Mike Ashley's Gucci-Sized Aspirations
(Bloomberg Opinion) -- In a stroke, Mike Ashley has gone from scourge of the warehouse to savior of Britain's high street.
The billionaire founder of Sports Direct International Plc says he wants to turn House of Fraser – think a down-at-heel British cousin of Macy’s and Bloomingdale’s – into the Harrods of the high street. In reality, he has several options, not all as positive as they might first appear.
Sports Direct wants to keep most of House of Fraser's stores and take them further upmarket. Liam Rowley, head of strategic investments, told Bloomberg Television that the company intends to keep at least 80 percent of House of Fraser's 59 stores open.
The purchaser has a license to occupy the stores after House of Fraser filed for administration on Friday, and is negotiating with landlords over each outlet. No doubt, Sports Direct will look to secure better rental agreements. Before its demise, House of Fraser was planning to shutter 31 locations. If he needs it, Ashley can always threaten to close some more.
The billionaire's main focus, though, will be on elevating House of Fraser stores. He has been quietly developing the more upmarket Flannels chain, which sells everything from Moncler to Gucci and now operates from 30 locations.
What's more, Four Holdings, in which Sports Direct has a 25 percent stake, also manages distribution in the U.K. for brands including Stone Island – one that would be an obvious candidate to move into a revitalized House of Fraser.
But transforming the tired department store chain would be a much bigger challenge than anything Sports Direct has achieved with Flannels. Ashley will need the buy-in of the luxury brands, which would need to be convinced that House of Fraser is the right environment for their products.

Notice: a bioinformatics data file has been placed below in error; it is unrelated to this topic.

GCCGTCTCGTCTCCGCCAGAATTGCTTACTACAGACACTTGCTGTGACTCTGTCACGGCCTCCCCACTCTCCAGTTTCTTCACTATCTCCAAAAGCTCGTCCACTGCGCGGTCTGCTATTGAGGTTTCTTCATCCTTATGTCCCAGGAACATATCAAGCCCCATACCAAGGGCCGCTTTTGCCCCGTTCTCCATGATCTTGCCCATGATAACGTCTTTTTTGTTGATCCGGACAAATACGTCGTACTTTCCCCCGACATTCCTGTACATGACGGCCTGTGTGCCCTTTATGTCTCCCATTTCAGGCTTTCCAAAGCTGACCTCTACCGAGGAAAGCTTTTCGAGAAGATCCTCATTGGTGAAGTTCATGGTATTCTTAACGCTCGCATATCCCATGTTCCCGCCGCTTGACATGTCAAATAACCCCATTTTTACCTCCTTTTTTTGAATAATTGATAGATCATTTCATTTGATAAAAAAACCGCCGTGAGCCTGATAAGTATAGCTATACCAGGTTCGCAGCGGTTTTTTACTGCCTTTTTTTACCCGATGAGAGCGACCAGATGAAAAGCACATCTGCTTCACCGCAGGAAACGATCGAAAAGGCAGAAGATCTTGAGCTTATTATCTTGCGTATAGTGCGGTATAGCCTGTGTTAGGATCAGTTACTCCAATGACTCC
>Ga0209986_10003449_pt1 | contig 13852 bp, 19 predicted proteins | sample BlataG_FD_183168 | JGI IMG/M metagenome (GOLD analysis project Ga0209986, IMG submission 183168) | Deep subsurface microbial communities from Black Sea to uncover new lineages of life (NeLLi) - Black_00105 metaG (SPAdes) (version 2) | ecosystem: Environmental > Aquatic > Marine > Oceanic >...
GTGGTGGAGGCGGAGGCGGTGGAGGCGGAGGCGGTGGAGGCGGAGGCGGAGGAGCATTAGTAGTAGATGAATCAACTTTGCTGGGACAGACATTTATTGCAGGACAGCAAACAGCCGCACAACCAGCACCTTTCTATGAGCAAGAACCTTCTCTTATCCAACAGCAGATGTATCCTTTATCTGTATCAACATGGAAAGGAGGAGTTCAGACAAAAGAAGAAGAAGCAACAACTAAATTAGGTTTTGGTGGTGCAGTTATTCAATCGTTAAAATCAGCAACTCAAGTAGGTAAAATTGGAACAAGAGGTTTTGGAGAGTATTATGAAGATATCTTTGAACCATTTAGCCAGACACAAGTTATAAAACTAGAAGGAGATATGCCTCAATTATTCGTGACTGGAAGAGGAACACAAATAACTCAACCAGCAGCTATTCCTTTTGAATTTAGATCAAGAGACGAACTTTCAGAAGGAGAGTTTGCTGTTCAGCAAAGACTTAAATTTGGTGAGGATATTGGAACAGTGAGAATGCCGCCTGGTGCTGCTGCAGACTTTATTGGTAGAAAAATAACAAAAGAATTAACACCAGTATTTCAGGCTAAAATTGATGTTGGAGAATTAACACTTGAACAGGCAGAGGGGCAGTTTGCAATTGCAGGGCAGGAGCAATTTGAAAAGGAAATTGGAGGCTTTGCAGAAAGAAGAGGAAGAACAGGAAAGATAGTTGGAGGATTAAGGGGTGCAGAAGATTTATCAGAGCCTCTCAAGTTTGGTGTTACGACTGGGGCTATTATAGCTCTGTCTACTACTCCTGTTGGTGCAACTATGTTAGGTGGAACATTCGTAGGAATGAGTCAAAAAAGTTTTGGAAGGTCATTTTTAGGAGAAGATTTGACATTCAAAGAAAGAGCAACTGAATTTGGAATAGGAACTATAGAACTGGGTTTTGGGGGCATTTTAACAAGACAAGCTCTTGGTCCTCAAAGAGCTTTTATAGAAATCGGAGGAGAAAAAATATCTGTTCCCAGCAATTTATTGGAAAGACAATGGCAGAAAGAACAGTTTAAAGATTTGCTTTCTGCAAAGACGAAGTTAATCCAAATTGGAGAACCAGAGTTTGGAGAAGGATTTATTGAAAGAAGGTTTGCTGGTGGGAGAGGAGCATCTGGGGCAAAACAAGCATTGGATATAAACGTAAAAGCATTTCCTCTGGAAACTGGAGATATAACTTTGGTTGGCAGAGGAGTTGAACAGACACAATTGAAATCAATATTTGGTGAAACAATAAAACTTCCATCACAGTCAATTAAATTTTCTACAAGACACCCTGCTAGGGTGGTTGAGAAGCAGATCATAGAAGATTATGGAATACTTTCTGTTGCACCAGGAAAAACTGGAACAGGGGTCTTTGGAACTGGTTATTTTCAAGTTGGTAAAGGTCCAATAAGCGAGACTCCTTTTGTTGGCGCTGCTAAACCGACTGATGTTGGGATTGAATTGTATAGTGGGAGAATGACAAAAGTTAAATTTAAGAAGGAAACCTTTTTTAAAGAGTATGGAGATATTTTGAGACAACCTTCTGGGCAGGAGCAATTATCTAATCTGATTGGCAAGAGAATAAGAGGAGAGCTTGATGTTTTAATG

The project will also require significant investment. And Sports Direct is already spending heavily in its core chain to smarten up its traditionally pile-them-high-and-sell-them-cheap outlets.
The group's capital expenditure totaled 213 million pounds ($272 million) in the year through April, including 140 million pounds of spending on opening and relocating stores. This, together with stock buybacks, meant net debt more than doubled to almost 400 million pounds.
Even so, net debt is forecast to hit only about 1.5 times Ebitda in the current financial year, according to analysts surveyed by Bloomberg. So the company could borrow further. But House of Fraser has suffered from at least a decade of under-investment. Putting that right won't be cheap.
There is a more radical route that Sports Direct could take. It has a 28 percent stake in Debenhams Plc. There is some logic in combining the two chains: together, they would be able to bolster their online operations and negotiate better terms with suppliers.
And if things don't go to plan, Ashley has a ready-made get-out clause. He could, in theory, turn around and say that House of Fraser was in a much worse state than he expected and isn't viable. He acquired the retailer's stock as part of the deal, so he could still recoup some of his 90 million-pound outlay from offloading it.
But such a move would leave his Harrods of the high street plan in tatters, and would taint Sports Direct's own drive to move upmarket too. More significantly, Ashley would go from hero to zero once more, something he is likely to want to avoid at all costs.
This column does not necessarily reflect the opinion of the editorial board or Bloomberg LP and its owners.
Andrea Felsted is a Bloomberg Opinion columnist covering the consumer and retail industries. She previously worked at the Financial Times.
©2018 Bloomberg L.P.